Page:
Internationalization has become a popular buzzword in regard to the South China Sea (SCS) conflict. States like Vietnam and the Philippines are eager to engage more outside actors into the regional affairs, aiming to improve their hedge towards more assertive actors. One dimension where internationalization plays a significant role is energy cooperation, particularly oil and gas exploration and exploitation in the SCS. States offer economic interests to foreign firms and countries, which shall strengthen their host countries engagement in the region. At the same time these interests can be used by the host states to extend their presence in the region or to increase their voice in the regional institutions.

Against this background, the paper will address the question of “How do the energy cooperation activities of U.S. companies in the Vietnamese and Philippines national SCS offshore oil and gas sector reflect the “Pivot to Asia” since 2009?”. Given the lack of profound conceptualization, the paper will start by outlining a refined definition and empirical framework to assess the internationalization efforts of states. Based on this assessment, the activities of U.S. companies in Vietnam and the Philippines will be examined and discussed with respect to the U.S. pivot since 2009. Although, the realm of energy cooperation provides several incentives for states, the results suggest that compared to Australia or Russia, the United States is not an active actor in Vietnam and the Philippines. While this does not contradict the general importance of the United States, it provides several interesting implications.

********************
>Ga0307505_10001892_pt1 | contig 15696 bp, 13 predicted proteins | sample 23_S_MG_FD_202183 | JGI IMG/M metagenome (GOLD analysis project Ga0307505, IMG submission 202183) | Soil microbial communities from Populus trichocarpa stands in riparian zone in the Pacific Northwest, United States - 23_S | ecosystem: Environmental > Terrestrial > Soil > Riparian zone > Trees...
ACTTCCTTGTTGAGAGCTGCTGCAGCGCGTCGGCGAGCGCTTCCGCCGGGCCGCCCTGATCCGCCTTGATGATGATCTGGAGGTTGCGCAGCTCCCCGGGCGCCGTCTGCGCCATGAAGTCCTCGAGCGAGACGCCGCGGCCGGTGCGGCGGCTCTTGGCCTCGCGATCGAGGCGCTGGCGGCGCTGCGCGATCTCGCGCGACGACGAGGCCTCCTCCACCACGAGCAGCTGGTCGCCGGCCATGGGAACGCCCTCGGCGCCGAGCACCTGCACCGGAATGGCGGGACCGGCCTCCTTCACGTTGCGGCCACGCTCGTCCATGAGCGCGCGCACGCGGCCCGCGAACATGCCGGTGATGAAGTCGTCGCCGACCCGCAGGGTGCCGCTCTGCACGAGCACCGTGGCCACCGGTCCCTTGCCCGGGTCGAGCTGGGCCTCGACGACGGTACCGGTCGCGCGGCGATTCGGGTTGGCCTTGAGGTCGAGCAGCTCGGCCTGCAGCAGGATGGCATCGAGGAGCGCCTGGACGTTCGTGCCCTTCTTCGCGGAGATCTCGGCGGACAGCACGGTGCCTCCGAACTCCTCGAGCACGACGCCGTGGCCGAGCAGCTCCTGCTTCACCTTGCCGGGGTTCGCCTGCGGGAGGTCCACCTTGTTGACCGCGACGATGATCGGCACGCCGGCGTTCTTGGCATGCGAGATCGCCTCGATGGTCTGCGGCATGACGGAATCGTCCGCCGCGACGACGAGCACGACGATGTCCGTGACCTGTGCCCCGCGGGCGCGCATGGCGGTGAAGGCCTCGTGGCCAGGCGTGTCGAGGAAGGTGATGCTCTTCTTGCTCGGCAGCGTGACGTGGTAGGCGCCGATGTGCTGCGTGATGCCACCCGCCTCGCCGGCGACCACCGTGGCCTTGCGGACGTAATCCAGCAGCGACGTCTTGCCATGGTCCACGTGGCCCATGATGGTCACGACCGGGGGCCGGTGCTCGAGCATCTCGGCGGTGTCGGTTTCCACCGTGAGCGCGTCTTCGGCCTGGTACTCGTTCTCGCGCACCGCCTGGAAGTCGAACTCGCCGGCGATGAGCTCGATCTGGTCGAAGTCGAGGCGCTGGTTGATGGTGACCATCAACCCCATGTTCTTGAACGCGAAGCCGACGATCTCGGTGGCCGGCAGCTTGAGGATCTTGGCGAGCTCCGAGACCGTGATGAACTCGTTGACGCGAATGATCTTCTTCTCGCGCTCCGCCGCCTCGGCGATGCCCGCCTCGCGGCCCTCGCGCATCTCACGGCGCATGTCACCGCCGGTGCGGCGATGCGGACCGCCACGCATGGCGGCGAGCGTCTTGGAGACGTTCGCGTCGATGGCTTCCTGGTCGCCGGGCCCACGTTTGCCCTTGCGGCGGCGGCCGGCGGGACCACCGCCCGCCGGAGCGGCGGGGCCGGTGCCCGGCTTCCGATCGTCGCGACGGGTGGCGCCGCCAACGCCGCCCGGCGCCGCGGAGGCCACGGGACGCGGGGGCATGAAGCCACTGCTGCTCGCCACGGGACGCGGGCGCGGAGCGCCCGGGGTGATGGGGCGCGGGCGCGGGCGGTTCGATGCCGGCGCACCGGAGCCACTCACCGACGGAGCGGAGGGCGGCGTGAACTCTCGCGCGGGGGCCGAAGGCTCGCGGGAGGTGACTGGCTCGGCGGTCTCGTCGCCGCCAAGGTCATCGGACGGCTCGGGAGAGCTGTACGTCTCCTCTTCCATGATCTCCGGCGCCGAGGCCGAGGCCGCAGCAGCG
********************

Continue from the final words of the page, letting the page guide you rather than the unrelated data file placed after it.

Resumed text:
On to Part II: The U.S. Pivot to Southeast Asia: Prospects and Pitfalls (II)